STEM Friday

Science, Technology, Engineering, and Mathematics Books


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S is for STEM and S is for Spring!

S is for STEM and S is for Spring!

Contributed by Pamela Miles, editor at Nomad Press

Away go the skis and skates and out come bikes, bats, and balls of all sorts. It’s spring and that means endless opportunities for kids to engage in the scientific process outside! So to get you started, we’re sharing a book that offers 25 ways for you to engage your young scientists in learning about the magic of spring.

Explore Spring! 25 Great Ways to Learn About Spring
By Maxine Anderson
Illustrated by Alexis Frederick-Frost

What better way is there to learn about soil temperature than to stick a thermometer in the dirt? But is that all there is to it? Well, that wouldn’t be much of an experiment, would it? But if the experiment involves finding a sunny spot and a shady spot and charting changing temperatures over time, well . . . a child might learn something that way! And with simply two thermometers and some paper, there’s not much to it! But it’s a learning experience that teaches kids how soil warms in the spring and it teaches them how to conduct a simple experiment and draw conclusions.

The experiments in this book also prompt kids to question and investigate even further. With the soil experiment above, for example, kids are asked questions such as, “Did the soil in one area warm up faster than the other?” As a parent or educator, you can take this to the next level and work with your student to figure out just how much faster the soil in one area warmed up as compared to the other.

Here’s another one that sounds like fun:

By tying different colored yarn and ribbon around the yard at different heights, kids can figure out whether the birds in their area prefer a certain color or material more than another, and which height the birds like best.

These are just two activities of many in this book that will get kids excited about spring and excited about science! The book also uses Did You Know questions as a vehicle for some mental math. Take this example: “Bamboo is a grass that grows in tropical climates, and it grows really fast – up to 3 feet in one day! Think about how long it would take you to grow 3 feet.”

Today’s post is part of STEM Friday, a weekly round-up of children’s science, engineering, math and technology books.

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This STEM Friday is For the Birds

Today’s post is contributed by Sue Heavenrich, who writes about science and books at Archimedes Notebook.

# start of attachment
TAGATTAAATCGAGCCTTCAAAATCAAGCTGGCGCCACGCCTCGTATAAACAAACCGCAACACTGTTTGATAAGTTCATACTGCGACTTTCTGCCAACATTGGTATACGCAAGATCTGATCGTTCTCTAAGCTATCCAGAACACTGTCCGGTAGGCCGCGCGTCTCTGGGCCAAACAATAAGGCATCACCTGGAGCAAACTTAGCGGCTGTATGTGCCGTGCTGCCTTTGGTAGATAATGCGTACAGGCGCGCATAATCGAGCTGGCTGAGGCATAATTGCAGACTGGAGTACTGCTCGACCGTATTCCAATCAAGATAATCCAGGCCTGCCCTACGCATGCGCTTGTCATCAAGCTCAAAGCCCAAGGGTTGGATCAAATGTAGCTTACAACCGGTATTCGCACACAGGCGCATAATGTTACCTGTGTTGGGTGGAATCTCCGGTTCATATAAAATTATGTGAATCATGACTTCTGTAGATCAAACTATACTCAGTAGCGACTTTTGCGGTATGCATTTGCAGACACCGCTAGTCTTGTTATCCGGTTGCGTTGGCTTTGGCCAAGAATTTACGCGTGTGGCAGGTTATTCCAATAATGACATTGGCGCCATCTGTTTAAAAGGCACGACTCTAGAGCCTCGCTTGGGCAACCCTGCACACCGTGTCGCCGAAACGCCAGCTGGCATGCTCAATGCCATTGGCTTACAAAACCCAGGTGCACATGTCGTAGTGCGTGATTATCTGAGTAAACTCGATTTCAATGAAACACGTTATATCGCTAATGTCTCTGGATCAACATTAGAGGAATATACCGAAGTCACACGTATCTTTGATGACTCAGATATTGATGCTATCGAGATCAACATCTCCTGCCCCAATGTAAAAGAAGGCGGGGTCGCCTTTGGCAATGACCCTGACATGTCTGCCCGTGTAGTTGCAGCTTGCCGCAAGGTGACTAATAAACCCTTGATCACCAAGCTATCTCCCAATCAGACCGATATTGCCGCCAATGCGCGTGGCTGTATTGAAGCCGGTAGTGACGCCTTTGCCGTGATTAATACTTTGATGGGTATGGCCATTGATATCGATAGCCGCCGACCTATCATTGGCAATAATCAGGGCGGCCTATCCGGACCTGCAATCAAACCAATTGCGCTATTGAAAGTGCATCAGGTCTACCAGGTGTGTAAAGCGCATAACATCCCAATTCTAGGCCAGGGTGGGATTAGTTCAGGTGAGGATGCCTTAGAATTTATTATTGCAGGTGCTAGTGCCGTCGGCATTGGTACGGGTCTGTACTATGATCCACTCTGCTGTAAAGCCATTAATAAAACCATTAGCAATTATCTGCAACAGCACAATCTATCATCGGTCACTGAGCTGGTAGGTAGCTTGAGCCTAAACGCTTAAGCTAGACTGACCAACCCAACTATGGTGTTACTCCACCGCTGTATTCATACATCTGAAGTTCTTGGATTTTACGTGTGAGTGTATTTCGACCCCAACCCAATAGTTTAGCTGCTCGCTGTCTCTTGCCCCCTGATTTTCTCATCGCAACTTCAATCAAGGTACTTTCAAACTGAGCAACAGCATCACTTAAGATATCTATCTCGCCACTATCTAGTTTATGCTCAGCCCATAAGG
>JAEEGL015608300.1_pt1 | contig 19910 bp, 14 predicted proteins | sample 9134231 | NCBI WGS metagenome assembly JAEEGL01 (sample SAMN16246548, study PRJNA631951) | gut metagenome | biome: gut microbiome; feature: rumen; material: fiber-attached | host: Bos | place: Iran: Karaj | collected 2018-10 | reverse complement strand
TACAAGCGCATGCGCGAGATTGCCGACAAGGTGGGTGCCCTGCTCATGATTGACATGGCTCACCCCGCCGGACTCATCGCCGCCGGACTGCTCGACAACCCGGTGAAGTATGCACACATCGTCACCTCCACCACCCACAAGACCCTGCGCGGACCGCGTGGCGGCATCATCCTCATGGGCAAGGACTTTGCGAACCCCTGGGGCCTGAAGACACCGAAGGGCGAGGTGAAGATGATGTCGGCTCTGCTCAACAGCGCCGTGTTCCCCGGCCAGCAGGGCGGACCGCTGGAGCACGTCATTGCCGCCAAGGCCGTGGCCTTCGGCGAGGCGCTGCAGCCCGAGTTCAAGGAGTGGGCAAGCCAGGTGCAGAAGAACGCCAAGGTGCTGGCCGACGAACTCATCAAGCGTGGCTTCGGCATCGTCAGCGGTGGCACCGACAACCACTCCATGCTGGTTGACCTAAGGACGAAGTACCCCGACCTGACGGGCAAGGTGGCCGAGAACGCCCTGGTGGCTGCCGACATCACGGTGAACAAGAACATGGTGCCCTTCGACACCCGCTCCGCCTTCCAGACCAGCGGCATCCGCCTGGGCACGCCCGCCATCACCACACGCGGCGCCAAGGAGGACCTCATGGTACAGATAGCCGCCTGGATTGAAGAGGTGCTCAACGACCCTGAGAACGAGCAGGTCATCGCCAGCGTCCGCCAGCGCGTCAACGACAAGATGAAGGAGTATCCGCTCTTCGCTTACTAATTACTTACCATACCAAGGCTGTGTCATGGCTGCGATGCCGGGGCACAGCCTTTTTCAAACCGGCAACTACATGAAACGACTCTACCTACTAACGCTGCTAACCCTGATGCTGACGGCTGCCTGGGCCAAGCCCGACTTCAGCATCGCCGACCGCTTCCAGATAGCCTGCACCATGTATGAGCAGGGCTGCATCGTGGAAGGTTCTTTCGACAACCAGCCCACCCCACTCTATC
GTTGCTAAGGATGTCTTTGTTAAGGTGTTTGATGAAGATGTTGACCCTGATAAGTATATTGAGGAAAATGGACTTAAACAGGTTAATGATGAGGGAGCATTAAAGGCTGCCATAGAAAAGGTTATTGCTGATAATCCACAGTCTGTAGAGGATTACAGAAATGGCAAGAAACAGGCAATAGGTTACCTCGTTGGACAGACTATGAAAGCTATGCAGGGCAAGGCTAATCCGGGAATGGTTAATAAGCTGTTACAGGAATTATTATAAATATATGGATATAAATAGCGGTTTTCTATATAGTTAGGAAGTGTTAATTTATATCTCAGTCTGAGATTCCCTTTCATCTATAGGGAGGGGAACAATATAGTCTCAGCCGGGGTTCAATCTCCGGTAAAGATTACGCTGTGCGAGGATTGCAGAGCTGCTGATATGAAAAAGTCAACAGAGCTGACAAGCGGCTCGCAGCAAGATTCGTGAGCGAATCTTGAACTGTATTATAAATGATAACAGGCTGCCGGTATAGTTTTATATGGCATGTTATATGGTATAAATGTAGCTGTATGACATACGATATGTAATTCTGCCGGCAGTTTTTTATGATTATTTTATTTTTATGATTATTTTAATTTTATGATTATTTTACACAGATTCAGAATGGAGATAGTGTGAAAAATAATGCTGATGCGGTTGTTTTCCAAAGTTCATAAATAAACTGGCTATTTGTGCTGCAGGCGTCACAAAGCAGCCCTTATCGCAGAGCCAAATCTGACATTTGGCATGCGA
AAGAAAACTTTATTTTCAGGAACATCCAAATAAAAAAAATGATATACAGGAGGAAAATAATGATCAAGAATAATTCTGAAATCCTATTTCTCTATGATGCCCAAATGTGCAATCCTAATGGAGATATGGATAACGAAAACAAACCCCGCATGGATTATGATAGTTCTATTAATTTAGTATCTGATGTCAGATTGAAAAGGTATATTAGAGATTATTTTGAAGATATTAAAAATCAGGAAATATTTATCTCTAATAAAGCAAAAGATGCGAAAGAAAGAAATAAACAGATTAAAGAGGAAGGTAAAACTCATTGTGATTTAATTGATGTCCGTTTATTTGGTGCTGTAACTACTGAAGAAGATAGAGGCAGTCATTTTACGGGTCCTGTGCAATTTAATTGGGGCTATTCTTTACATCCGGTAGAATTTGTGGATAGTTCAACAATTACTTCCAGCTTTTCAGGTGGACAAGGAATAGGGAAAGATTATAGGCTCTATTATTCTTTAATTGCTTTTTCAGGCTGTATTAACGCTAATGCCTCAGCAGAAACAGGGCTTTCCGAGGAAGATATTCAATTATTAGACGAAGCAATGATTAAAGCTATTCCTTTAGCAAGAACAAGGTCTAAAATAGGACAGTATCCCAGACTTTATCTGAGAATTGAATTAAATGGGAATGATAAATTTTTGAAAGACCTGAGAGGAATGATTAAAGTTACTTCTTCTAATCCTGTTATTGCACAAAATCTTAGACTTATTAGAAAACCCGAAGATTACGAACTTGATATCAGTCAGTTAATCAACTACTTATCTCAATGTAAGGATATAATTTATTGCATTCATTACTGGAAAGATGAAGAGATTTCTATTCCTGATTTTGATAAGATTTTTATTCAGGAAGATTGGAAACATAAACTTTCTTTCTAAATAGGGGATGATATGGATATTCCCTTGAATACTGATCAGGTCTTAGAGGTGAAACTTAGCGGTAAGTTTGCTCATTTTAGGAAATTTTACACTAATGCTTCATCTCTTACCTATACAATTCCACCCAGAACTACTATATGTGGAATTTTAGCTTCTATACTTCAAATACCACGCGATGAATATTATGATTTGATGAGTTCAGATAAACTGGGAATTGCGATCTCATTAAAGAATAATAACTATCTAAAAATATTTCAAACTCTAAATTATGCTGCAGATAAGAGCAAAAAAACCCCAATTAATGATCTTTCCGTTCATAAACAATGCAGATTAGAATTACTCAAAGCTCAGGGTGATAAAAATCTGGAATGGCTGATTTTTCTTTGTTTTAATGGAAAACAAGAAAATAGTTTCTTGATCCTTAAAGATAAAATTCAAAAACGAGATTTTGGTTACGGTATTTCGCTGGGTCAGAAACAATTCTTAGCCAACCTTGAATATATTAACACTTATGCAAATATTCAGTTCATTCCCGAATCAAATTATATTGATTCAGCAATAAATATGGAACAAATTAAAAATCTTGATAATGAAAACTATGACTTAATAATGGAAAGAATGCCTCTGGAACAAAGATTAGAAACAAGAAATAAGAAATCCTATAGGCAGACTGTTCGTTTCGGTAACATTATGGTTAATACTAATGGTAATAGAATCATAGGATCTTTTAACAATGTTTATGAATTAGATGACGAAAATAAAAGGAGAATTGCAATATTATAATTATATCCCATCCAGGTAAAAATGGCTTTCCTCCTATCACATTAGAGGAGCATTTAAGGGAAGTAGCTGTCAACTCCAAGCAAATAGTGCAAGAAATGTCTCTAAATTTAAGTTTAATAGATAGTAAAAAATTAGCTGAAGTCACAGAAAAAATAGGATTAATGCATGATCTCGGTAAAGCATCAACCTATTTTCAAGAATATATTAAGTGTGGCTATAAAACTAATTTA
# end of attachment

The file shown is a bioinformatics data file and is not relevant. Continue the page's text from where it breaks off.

I don’t need a calendar to mark the season: just the slant of the sun and the noisy birds outside my window every morning let me know that it’s spring. To celebrate the return of the robins – and red-winged blackbirds and mourning doves and …. I’m sharing a book about birds.

For the Birds: the life of Roger Tory Peterson

Written by Peggy Thomas; illus. Laura Jacques

40 pages, for ages 8 & above

Calkins Creek, 2011

I knew I would love this book from the moment I opened the cover – immediately inside is a field description of a birder, complete with identifying markings, habitat and range notes and a clear description of its call. What a great way to introduce a biography of the guy who gave us the Peterson Guides.

If you’ve ever wanted to know what a bird or flower or tree or rock is, there’s a good chance you’ve grabbed a Peterson guidebook. The idea of organizing information so anyone can access it quickly – whether by flower color or the silhouette of a bird – that’s only one of Roger Tory Peterson’s gifts to us. He also helped develop a public conservation awareness that endures.

You’ll find an interview with author Peggy Thomas at Archimedes Notebook

Join STEM Friday!

We invite you to join us!

  • Write about STEM each Friday on your blog.
  • Copy the STEM Friday button to use in your blog post.

STEM Friday

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  • Link your post to the comments of our weekly STEM Friday Round-up. (Please use the link to your STEM Friday post, not the address of your blog. Thanks!)

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STEM Friday on March 16, 2012

It’s STEM Friday! (STEM is Science, Technology, Engineering, and Mathematics)

Add your link for March 16, 2012 in the comments below.

Next week, STEM Friday will become a theme as well as a meme.

THEME:

The hosts for each week will be invited to post here at the STEM Friday blog as contributors. STEM writers and STEM book bloggers are invited to sign up as contributors (below). The names of ALL contributors will be listed in a NEW contributors sidebar, one that will link back to each contributor’s blog.

MEME:

We will continue our meme and invite other bloggers to add their STEM Friday blog posts links each Friday. We will also begin a new meme item — and ask for STEM links to be added to the comments as well. We are looking for news, lesson plans and other STEM resources to share. These links will be added to a NEW STEM resource page.

Together we can create a webpage of STEM books and resources we can all use.

Spring 2012 STEM Friday Hosts

Does one of these dates work for you? Add your name, blog title, and a date to the comments.

Site Meter Copyright © 2012 Anastasia Suen All Rights Reserved.